posted by doublehelix at 3:27 PM on May 29, 2005


Sorry to bring in a political bent to this discussion, but I'm struck by the similarities of that map to this one.
posted by Freen at 3:33 PM on May 29, 2005


I wonder whose bright idea it was to move out to the plains in the first place.

I'm getting out as soon as I can.
posted by blacklite at 3:42 PM on May 29, 2005


I think the idea, within limits is good though. That people should be allowed to create communities that reflect their personal beliefs about governance and living as long as they don't attempt to inflict it on others.

Utah.
posted by saysthis at 3:53 PM on May 29, 2005


This subject resonates with me after a trip we took last summer. My family and I followed and camped along the Lewis and Clark Trail, from Missouri to Oregon. The trail takes you south to north across the Dakotas, a direction hardly anyone goes. Lots of tiny, poor, depressed communities with signs of having been much larger. Empty farmhouses and ghostly main streets and especially big empty churches.

On the other hand, to actually stand in front of one of those homesteads and look out at the flat featureless horizon, to imagine the isolation and boredom of actually living there, especially in winter, especially before electricity and radio . . . Damn, I would leave in a heartbeat. The depopulation of the prairies can be seen as a series of individual victories.
posted by LarryC at 4:21 PM on May 29, 2005


Another perspective on the situation. (You may have to watch a brief ad.)
posted by Johnny Assay at 4:22 PM on May 29, 2005


This is something that I see as part of the problem. That religion provides the cultural focus of a community. This is the sort of thing that keeps people out of small towns and out of the plains.

As someone who lived the first 18 years of my life in North Dakota, I see this as completely untrue. It isn't the churches that are driving people away, it's the extreme boredom, depression, and lack of opportunity. These aren't fire breathing fundamentalists railing against the gays and Democrats, they're soft spoken moderate Lutherans and Catholics telling you to be kind to your fellow man. In many towns the church is the only outlet for socialization and community other than the bars. The priests and ministers are the only sources of alcohol abuse, marriage, and every other kind of counseling for miles around. Without them people would just sink further into their isolated meth and alcohol addictions.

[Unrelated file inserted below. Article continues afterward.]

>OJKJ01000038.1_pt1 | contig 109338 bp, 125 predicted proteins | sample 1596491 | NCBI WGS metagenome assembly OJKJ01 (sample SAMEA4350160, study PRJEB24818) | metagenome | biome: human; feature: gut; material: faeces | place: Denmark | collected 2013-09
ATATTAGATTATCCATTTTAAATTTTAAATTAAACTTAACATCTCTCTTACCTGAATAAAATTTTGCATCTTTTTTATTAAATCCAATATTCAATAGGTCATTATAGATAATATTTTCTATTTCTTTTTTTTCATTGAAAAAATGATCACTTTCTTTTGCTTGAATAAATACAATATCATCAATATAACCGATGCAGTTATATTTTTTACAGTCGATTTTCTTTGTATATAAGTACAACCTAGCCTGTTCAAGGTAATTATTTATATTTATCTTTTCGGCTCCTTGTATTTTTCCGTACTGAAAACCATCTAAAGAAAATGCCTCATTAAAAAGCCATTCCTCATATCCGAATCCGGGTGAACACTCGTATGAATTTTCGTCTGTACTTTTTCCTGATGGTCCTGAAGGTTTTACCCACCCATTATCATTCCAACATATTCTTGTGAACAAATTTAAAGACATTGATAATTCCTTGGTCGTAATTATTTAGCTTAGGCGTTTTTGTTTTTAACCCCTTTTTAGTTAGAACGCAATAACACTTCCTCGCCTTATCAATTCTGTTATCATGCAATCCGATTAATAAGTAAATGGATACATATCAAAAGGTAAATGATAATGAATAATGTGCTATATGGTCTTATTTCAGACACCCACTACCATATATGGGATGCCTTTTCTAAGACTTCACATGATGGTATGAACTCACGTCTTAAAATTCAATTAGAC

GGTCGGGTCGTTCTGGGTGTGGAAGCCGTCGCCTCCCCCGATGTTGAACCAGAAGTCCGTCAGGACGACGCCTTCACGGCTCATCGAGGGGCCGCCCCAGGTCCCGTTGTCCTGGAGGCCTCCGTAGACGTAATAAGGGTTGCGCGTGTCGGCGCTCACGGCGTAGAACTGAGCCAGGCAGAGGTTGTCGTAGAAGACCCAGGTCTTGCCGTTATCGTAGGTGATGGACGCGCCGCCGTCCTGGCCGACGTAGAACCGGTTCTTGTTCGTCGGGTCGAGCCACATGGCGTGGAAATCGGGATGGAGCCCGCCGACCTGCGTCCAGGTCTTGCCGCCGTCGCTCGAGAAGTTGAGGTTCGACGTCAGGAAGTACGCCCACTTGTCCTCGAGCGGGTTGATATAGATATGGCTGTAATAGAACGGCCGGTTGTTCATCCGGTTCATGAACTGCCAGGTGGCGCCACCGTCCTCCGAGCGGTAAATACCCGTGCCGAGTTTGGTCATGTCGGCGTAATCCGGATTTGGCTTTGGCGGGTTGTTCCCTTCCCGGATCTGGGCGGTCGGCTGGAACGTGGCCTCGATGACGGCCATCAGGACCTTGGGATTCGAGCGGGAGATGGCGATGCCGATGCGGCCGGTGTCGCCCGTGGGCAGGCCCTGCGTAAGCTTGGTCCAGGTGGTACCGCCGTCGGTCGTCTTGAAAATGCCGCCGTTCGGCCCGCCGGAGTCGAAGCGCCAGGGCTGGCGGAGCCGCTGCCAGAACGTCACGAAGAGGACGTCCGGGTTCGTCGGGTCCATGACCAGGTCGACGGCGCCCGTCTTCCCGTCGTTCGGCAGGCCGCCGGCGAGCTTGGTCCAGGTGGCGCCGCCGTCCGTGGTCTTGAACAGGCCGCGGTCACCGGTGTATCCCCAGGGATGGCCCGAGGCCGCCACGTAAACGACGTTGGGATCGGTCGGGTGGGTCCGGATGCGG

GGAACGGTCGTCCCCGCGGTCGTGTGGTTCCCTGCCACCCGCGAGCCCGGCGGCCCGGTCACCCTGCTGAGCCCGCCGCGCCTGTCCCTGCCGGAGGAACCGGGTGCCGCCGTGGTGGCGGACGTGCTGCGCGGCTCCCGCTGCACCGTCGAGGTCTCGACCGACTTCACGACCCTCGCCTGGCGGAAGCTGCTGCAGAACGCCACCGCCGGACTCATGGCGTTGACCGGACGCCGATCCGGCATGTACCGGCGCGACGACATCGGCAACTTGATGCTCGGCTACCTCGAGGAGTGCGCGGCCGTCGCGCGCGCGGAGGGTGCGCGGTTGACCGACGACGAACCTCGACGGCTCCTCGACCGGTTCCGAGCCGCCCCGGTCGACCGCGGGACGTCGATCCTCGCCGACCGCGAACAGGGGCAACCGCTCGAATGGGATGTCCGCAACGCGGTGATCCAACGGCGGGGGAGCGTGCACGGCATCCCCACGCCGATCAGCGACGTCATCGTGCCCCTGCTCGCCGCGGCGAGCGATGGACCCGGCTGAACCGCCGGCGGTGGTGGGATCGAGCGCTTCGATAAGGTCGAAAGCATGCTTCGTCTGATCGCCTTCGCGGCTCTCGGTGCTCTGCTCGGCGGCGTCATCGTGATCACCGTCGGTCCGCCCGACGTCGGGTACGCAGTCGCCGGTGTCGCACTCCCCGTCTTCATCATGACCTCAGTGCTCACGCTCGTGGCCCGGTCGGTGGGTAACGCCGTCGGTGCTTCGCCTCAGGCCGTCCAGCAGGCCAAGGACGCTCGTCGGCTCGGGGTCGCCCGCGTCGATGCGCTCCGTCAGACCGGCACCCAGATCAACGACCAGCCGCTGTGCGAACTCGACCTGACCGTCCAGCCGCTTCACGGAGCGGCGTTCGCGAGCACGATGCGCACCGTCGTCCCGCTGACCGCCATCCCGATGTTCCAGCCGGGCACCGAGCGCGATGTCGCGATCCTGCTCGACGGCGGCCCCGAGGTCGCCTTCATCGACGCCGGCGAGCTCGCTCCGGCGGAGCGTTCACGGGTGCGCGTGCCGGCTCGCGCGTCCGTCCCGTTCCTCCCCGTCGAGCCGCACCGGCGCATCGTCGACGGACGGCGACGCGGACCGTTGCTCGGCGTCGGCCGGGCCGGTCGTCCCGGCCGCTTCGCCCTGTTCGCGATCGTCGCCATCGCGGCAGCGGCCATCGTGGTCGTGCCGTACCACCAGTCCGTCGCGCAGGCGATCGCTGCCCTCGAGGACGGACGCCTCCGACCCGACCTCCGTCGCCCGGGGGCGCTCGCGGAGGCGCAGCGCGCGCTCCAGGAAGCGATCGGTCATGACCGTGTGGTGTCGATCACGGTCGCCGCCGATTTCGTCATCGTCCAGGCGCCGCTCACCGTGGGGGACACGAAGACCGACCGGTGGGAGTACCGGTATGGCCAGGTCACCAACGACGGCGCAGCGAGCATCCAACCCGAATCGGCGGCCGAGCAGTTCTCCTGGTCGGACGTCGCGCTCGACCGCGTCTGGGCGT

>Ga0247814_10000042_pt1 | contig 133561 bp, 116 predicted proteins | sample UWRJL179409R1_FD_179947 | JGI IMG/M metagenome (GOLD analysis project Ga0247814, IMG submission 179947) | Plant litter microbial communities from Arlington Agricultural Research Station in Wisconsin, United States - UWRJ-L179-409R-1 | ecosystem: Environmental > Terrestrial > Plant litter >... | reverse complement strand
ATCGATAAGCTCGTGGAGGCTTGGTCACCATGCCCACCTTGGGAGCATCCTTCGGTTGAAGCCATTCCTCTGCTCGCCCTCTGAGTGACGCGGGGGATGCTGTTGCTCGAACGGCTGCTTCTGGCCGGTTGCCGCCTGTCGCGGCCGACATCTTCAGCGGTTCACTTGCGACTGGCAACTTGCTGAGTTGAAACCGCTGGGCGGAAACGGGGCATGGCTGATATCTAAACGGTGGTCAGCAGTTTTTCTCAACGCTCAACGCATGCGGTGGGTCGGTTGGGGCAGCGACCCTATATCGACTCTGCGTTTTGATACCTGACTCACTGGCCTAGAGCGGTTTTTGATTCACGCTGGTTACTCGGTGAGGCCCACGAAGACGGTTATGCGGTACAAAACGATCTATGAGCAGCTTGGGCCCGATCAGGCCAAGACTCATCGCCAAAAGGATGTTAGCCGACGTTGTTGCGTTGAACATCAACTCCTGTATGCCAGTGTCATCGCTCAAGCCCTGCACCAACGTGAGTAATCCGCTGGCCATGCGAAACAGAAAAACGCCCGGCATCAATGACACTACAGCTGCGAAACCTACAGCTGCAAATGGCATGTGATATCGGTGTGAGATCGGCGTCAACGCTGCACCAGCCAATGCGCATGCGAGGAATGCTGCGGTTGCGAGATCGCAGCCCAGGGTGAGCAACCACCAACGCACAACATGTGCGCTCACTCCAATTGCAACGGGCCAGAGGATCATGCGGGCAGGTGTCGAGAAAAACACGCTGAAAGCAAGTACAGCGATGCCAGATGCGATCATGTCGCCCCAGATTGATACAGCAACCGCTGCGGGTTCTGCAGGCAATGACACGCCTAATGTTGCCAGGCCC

posted by TungstenChef at 4:29 PM on May 29, 2005


Tanja Wold, a registered nurse, lives with her husband, David, on a ranch 50 miles from the hospital at Watford City in far northwest North Dakota. The stress level, she said, "is very high" among the staff. "The facility is so short-handed that one day I made seven trips to Watford City" to help cope with one emergency after another. "I put more than 700 miles on the car."

To think that these places were settled before oil!

If big farms are the problem, let's end the exemption that farming has from environmental laws. That should reward the farms that are too small to have serious environmental impact (like the pig factories).
posted by Aknaton at 4:40 PM on May 29, 2005


Great post, thanks. I was struck by the comparison to global market issues in the developing world:

Fred Kirschenmann, an Iowa farmer who heads Iowa State University's Aldo Leopold Center at Ames is blunt about how federal policies have pushed people out of the Great Plains. "What's happening is not inevitable," said Kirschenmann. "We want them to produce raw materials for export as cheap as possible, with as little labor as possible. It's classic colonialism. The whole region can be seen as a Third World country."

Mike Korth, who operates a medium-sized farm at Randolph, Nebraska, also blames federal programs that send more than three-fourths of the $10-billion or more in annual subsidies to one-fifth of the nation's producers. Korth, who has been active in trying to restructure federal programs, agreed the bias toward bigness "is not happening by chance. It's happening by plan and design."


Killing local economies by forcing them to produce raw materials for export - it's not just for the Third World.

I'm struck by the similarities of that map to this one.

They don't seem that similar to me, really. "Purple America" is using much finer data; at the least you should use an out-migration map with different shades of red/blue representing varying degrees of out-migration.
posted by mediareport at 4:40 PM on May 29, 2005